Update on the original Action Alert below, from the Consortium for Citizens with Disabilities: As we emailed over the weekend, it is critical that we keep up the advocacy against the tax bill with the House. The report that we got from the Hill this morning is that targets in the House were pounded with opposition to the bill over the weekend. Keep it up!Re timing of the bill, we know that a vote in the House is scheduled for 6 pm today. While the intel we are getting is that the vote is likely going to be to set up a conference, it still is possible that the House could just vote to accept the Senate bill. And the timing of a conference is complicated by the other work that Congress needs to do this week to keep the government open. We'll be sending another update late today. In case it is helpful to your advocacy, here is the CCD fact sheet on the worst impacts of the tax bill on people with disabilities; here is a link to call, email, and with talking points; and here is a recent alert from AAPD with lots of resources. CCD Fiscal Policy Task Force ==========
Early Saturday morning (around 2am Eastern Time), the Senate passed their version of the Tax Cuts and Jobs Act. This vote in the middle of the night left little to no time for other Members of Congress and the general public to review the content of the bill. Since the House of Representatives passed their version of the Tax Cuts and Jobs Act (H.R. 1) in mid-November, the House and Senate must now reconcile their versions of the bill. This is expected to happen in Conference Committee starting today. It is also possible that the House will pass the Senate’s version of the bill as is.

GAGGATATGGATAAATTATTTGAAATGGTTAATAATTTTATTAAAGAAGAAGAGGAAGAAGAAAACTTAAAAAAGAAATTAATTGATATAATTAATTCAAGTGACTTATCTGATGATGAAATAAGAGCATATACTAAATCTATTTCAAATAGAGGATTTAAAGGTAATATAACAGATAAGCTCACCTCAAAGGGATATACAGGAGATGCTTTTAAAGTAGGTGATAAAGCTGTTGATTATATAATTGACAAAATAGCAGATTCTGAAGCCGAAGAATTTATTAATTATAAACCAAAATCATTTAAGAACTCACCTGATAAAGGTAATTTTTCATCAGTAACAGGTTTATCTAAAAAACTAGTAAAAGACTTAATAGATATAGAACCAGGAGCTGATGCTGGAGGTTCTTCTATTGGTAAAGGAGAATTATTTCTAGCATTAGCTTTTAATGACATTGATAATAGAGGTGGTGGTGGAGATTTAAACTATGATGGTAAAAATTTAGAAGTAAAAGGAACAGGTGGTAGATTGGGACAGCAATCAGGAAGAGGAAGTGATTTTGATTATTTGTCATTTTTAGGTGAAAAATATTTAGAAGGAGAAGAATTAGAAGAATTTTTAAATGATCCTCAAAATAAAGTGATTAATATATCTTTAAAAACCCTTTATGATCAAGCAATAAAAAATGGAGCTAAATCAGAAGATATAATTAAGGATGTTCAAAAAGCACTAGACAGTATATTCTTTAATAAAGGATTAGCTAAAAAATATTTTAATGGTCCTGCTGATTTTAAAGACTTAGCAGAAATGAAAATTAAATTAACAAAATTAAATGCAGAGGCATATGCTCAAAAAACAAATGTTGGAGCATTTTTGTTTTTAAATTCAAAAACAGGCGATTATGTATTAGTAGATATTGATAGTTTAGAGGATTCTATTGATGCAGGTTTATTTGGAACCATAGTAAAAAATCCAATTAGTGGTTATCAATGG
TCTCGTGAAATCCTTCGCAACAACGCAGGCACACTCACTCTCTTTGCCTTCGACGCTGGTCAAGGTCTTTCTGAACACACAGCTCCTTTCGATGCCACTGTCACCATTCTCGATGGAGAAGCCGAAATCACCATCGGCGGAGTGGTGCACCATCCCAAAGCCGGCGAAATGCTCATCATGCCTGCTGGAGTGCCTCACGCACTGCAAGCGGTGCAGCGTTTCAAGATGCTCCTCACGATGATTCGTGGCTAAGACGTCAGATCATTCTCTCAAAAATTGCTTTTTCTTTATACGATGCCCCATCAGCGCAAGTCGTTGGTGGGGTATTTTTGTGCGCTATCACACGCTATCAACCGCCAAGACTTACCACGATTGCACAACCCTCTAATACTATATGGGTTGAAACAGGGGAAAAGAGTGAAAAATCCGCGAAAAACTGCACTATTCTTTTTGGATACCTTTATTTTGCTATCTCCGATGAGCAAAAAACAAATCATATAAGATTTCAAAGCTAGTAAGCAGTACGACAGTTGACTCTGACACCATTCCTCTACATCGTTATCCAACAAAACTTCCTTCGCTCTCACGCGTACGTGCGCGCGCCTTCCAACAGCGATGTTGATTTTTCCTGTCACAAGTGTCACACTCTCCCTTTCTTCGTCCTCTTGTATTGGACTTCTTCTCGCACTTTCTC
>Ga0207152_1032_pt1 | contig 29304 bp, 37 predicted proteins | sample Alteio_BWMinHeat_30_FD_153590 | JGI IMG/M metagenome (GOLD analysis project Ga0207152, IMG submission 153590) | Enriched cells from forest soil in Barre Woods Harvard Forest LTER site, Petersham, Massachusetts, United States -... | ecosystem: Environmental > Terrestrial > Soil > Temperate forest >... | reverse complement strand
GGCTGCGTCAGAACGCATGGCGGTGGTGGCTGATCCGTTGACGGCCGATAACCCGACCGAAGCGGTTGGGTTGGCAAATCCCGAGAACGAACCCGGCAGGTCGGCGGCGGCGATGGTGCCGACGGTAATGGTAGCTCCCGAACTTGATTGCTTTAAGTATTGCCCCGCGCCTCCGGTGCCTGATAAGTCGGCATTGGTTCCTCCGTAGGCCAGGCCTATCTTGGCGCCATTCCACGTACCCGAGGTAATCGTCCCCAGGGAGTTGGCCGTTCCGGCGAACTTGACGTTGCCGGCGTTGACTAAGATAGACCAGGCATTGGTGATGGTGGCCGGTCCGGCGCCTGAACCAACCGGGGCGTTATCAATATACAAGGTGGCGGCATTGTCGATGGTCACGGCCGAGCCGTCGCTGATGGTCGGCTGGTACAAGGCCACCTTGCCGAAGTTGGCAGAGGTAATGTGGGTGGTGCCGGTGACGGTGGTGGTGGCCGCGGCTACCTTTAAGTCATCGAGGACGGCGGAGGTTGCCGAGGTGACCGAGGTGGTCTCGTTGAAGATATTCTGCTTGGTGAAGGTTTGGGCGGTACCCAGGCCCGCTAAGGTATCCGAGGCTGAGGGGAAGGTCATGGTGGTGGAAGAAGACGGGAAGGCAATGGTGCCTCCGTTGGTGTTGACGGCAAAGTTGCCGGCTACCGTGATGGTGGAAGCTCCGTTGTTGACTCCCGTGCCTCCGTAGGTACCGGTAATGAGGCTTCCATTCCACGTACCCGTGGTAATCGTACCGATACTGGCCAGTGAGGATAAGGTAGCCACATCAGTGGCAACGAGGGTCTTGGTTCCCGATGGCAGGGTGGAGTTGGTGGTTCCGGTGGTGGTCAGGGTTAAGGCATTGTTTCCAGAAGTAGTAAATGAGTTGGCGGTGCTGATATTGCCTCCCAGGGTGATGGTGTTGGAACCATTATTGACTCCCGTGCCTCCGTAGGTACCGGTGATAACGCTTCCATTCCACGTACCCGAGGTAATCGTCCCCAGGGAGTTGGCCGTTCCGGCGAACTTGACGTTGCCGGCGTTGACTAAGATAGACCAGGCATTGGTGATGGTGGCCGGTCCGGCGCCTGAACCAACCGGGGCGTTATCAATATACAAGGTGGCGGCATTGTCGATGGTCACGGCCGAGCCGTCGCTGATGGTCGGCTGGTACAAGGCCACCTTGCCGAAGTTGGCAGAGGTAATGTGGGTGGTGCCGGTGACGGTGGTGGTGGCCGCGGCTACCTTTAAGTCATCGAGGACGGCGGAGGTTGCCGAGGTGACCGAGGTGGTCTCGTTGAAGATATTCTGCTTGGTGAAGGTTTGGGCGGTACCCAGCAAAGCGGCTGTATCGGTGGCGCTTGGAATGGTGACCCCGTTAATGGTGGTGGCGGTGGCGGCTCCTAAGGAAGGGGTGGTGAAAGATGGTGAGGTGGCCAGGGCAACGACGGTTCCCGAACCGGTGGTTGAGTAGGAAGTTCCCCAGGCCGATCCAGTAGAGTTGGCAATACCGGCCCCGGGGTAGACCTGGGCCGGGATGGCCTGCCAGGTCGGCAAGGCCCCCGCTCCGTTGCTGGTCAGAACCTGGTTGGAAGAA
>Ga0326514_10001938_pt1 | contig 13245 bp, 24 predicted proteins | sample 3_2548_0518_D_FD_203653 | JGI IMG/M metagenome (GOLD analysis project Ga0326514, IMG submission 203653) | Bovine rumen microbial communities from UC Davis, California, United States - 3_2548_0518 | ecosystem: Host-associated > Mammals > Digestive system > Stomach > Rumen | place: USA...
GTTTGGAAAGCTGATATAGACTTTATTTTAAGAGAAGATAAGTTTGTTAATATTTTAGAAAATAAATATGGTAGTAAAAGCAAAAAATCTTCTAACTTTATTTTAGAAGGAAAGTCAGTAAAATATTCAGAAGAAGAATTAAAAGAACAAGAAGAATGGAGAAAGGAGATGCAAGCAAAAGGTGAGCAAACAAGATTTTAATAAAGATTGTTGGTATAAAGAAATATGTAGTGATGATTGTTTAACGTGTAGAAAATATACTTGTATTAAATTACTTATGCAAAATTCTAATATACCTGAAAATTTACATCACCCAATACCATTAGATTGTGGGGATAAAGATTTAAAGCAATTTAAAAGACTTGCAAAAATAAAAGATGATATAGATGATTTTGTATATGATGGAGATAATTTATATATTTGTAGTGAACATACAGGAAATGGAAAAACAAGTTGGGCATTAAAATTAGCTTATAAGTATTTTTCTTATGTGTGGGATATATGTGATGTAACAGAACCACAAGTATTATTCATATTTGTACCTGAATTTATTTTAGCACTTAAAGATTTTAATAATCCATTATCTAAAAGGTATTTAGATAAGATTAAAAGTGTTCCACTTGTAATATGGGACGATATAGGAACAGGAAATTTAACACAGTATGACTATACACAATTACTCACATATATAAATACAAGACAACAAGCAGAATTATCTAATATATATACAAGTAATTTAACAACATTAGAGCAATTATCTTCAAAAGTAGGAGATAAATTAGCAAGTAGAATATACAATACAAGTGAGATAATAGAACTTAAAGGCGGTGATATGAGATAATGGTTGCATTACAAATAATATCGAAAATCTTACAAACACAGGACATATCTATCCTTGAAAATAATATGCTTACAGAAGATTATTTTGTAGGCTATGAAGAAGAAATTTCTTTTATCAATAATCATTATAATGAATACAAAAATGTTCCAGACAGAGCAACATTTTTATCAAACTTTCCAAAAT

Either way, the Tax Cuts and Jobs Act is very close to reaching President Trump’s desk and becoming law. NOW is the time to call your Representative and tell them to OPPOSE this dangerous bill!
The Senate tax bill is extremely dangerous to the well-being of people with disabilities.
Tax cuts open the door for cuts to Medicaid, Medicare, Supplemental Security Income, and other services that benefit people with disabilities. While neither the House nor Senate tax bill includes direct cuts to these services, cuts are expected to follow to offset the $1.5 trillion added to the deficit due to providing large tax cuts to the wealthiest Americans. Medicaid and other disability services were the target of intense cuts over the summer through the various Affordable Care Act (ACA) repeal bills proposed in the House and Senate. There is no doubt that these same services remain on the chopping block to help pay for the proposed tax cuts.
The Senate bill eliminates the Affordable Care Act (ACA) individual mandate. The individual mandate helps make health insurance affordable. The Congressional Budget Office (CBO) estimates that 13 million people would lose access to affordable coverage by 2027 if the individual mandate were eliminated. Furthermore, insurance premiums would rise by 10%, which amounts to an increase of hundreds of dollars per year for nearly 7 million middle-income Americans and by over $1,000 per year for seniors, according to the Center on Budget and Policy Priorities (CBPP).